The Earth has made 99 rotations around the sun since the last time a total solar eclipse crossed the United States.
In a path roughly similar to that of the June 8, 1918 total solar eclipse, the moon yet again took a path in front of the sun on August 21, 2017. A path that could be seen from everywhere in the United States.
To celebrate the phenomena, more than 2,000 people gathered at the Green Bank Observatory for that facility’s Eclipse Party.
In a day filled with activities, tours and educational videos, youngsters, teens and adults came together to experience the once-in-a-lifetime event.
Visitors sought out every last inch of shade on the lawns of the observatory buildings and waited for the eclipse to happen as they made new friends with fellow party attendees.
Green Bank residents Bruce and Freda McKean sat near a couple from Atlanta, Georgia, and quickly became “new best friends,” with them. It wasn’t hard to find new friends or even connect with former acquaintances.
While the eclipse was visible all across the nation, people flocked to the observatory for many reasons – to experience the eclipse at a renowned science center, to take part in activities included with the viewing or because there was food.
Patty Bryant, of Arizona and Silver Creek, is a former employee of the observatory – a secretary for three years in the 1960s – Bryant returns to the county each summer and decided to return to her old stomping grounds for the viewing.
Bryant was joined by Jim and Scottie Weiss, of Elkins, who made the trip because the observatory offered a link to coverage by NASA.
“We watched the program that NASA put out on C-Span, and they were talking about how they were following [the eclipse] across the nation, and I figured this was one of the sites involved in that,” Scott said. “It’s all linked up. Also, if you have a question, where better to be than a place where they will more than likely know the answer.”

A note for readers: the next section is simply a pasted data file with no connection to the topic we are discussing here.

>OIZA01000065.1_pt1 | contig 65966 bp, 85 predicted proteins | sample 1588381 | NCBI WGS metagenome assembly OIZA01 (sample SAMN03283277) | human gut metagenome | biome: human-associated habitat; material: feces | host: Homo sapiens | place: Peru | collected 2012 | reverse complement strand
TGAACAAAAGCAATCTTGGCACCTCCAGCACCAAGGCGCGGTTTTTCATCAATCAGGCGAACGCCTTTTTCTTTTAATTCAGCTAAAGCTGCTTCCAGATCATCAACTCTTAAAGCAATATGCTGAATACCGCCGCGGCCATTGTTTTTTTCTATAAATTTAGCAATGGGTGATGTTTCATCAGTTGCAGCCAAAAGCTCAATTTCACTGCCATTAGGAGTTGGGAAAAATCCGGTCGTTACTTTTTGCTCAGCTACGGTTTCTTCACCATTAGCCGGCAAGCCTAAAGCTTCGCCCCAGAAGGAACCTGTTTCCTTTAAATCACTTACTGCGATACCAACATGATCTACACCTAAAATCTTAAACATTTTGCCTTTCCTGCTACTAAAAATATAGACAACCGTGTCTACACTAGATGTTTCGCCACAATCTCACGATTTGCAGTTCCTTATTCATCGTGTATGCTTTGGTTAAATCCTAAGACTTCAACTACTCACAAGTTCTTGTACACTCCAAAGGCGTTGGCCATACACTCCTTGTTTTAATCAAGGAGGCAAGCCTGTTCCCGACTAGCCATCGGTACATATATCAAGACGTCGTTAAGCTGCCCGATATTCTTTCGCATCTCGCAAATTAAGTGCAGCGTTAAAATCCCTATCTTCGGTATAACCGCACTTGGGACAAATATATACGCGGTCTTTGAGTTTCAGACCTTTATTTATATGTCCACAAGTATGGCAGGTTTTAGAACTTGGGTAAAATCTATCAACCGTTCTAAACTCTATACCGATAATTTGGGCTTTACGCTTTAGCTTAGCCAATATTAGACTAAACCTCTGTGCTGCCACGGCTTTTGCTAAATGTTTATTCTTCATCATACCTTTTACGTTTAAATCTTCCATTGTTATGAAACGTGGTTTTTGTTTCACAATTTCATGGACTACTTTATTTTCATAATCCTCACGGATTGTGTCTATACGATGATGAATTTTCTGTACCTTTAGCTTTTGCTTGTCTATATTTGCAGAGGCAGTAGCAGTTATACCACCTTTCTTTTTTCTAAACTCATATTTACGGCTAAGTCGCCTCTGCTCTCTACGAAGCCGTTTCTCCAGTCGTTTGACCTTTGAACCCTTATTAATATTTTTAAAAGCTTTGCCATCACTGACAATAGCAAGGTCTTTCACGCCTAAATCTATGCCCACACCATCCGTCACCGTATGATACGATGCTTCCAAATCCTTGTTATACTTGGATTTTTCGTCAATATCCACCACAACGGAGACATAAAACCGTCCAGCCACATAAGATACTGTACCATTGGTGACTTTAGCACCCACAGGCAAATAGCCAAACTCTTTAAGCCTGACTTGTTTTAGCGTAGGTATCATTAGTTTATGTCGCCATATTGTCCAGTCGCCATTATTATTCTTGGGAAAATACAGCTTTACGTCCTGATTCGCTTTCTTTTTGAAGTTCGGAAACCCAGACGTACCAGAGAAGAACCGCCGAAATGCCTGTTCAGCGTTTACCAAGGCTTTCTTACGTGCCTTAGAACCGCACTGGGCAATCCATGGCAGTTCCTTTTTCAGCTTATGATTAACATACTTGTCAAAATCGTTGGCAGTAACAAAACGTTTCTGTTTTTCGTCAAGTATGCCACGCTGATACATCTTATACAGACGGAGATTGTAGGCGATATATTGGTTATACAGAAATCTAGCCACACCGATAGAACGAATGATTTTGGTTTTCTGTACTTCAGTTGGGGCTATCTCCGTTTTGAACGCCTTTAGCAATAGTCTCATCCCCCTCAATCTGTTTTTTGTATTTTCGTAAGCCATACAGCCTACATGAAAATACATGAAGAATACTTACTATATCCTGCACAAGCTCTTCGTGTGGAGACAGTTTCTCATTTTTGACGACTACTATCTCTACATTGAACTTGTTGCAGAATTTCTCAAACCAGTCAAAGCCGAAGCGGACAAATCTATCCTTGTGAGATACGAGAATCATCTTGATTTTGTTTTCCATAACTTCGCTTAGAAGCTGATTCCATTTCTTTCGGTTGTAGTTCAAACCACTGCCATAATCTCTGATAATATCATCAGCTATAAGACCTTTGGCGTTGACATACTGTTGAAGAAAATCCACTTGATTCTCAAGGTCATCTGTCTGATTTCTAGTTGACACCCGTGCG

Along with visitors from outside the county and state, many locals joined in on the party.
Judy Jackson, of Marlinton, said she was attracted by all the publicity and thought it would be fun to experience the eclipse at the observatory.
Also among the visitors were students from Highland County Schools, who spent the first day back from summer vacation on the field trip of a lifetime.
To enhance the viewing experience, observatory employees helped visitors get a larger than life view of the eclipse through telescopes.
While the event wasn’t fully engulfed in darkness, the eclipse was the only thing that darkened the day as the moon covered 90 percent of the sun.
Regardless of the reason they chose the observatory for viewing the eclipse, the group had one thing in common – a good time was had by all.
Visitors were encouraged to keep their special solar eclipse glasses for the next partial eclipse which will take place in 2024.